DOE RFI - HALEU Market
Orano USA submitted a detailed response to the 21 questions in the Department of Energy’s “Request for Information (RFI) Regarding Planning for Establishment of a Program to Support the Availability of High-Assay Low-Enriched Uranium (HALEU) for Civilian Domestic Research, Development, Demonstration, and Commercial Use.
The content and recommendations are based on the global Orano Group’s six decades of experience operating its uranium conversion and enrichment facilities in France and providing nuclear material transportation packaging and services
for international customers.
Orano's Recommendations for Establishing a U.S. HALEU Market
summary, a successful DOE approach will ensure that HALEU production is available when needed, provided in the required physical forms, and commercially cost-competitive.
An assessment of the infrastructure requirements to support advanced nuclear energy systems shows evident but bridgeable gaps. The focus of our response to this RFI was to define the steps and conditions necessary to ensure that a U.S.-based
platform for commercial HALEU production is available to support advanced reactors.
Enrichment capacity is one foundational element of the required infrastructure, but it would be a mistake to view any element of the advanced nuclear ecosystem in isolation. We provided perspective on considerations for the design of a cost-competitive
system driven by commercial solutions.
The role of the DOE in accelerating HALEU availability is essential, given the lack of initial offtake demand from the commercial market. As instructed by the Congress, the DOE should organize the collective power of the U.S. government and
industry to deploy commercial capabilities as quickly and cost-effectively as an equitable process will allow.
This will require a cooperative, market-oriented approach that assigns technology and financial risk appropriately. Firm quantity commitments backed by a HALEU Bank or similar mechanism(s) will be important for organizing and accelerating
commercial investment in new HALEU production capacity.
Ensuring a sustainable, cost-competitive fuel supply will require new dedicated enrichment facilities along with deconversion facilities to produce the HALEU fuel in the variety of physical forms required by the different advanced reactor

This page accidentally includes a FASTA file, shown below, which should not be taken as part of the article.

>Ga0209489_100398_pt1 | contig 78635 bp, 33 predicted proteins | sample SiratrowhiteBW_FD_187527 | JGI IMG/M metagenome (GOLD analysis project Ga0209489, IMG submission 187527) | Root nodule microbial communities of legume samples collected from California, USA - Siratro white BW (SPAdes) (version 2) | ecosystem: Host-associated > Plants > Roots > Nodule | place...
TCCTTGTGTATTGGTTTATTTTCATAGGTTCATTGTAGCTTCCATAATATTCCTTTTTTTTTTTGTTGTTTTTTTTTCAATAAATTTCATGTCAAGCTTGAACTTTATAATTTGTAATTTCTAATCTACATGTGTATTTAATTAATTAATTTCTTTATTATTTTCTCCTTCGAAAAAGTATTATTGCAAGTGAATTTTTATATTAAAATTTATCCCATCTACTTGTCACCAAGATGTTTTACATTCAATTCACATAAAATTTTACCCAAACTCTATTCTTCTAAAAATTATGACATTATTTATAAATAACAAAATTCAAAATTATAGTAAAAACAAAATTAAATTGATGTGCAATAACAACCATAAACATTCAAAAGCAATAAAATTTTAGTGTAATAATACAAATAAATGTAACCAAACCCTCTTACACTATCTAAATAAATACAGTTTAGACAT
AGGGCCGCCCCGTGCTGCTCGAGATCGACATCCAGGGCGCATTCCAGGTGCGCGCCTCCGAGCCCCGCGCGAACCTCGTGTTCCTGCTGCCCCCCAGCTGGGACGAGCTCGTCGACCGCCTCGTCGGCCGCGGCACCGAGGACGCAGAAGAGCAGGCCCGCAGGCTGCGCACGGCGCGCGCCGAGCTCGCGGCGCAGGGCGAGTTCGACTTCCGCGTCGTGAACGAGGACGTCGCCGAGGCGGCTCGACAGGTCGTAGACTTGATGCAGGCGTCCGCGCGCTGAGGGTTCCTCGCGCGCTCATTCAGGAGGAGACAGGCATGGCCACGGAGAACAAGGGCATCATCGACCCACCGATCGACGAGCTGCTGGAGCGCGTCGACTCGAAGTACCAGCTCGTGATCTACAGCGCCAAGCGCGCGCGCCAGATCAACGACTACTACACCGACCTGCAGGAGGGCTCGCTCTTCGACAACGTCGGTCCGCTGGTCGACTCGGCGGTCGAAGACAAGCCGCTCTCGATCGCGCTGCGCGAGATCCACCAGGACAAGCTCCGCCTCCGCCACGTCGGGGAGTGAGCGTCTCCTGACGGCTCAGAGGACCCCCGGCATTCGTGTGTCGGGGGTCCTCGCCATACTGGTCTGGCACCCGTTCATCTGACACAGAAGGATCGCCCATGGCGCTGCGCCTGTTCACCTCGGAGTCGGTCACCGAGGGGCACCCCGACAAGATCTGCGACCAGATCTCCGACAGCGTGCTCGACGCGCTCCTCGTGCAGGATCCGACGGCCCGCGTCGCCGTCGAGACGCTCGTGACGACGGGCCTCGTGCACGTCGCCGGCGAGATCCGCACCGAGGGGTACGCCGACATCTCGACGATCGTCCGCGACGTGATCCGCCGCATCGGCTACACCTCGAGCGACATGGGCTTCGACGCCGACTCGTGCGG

The uncertainty of fuel design and industrial specifications is reflective of larger commercial uncertainties that could prove to be a significant barrier in the financing of new HALEU production capacity, especially from the lack of firm,
sufficient offtake or utilization demand.
This creates a challenging dilemma for the industry where
- investors are reluctant to put money into advanced reactor construction without an established fuel supply, and
- fuel suppliers are equally unwilling to license and construct the necessary enrichment and deconversion capabilities until they have received commercial commitments that guarantee a certain volume of demand.
DOE can reduce barriers to commercial HALEU availability through supporting a fast-track design and licensing process for future production facilities. This will accelerate industrial readiness and, when coupled with defined offtake agreements,
will support investment in an industrial platform.
In the design of these public-private partnerships, technology risk should be borne primarily by industry in alignment with existing commercial expertise in enrichment, deconversion, packaging, and logistics. On the other hand, economic risk
must initially be borne by the DOE to sufficiently reduce the investment risks posed by an uncertain demand environment until a competitive market develops, similar to the existing uranium market for today’s operating nuclear reactors.
There are no technical or licensing challenges to the transport of HALEU. Within the constraints of licensing and manufacturing lead-times, the availability of a transport fleet of packages is largely a function of commercial demand for its
use. The manufacture of transport packages is unlikely to proceed at commercial risk, but would be responsive to firm commitments.
With a significant market presence and decades of fulfilled contracts for uranium, conversion, and enrichment services in the United States, Orano is fully committed to serving the needs of its customers and supporting the development of the
advanced nuclear energy industry. As one of the only commercial entities integrated throughout the entire fuel cycle, Orano has the technical expertise to efficiently plan for and support all aspects of a HALEU supply chain, including production, storage,
transportation and logistics.
Read Orano's submitted HALEU DOE RFI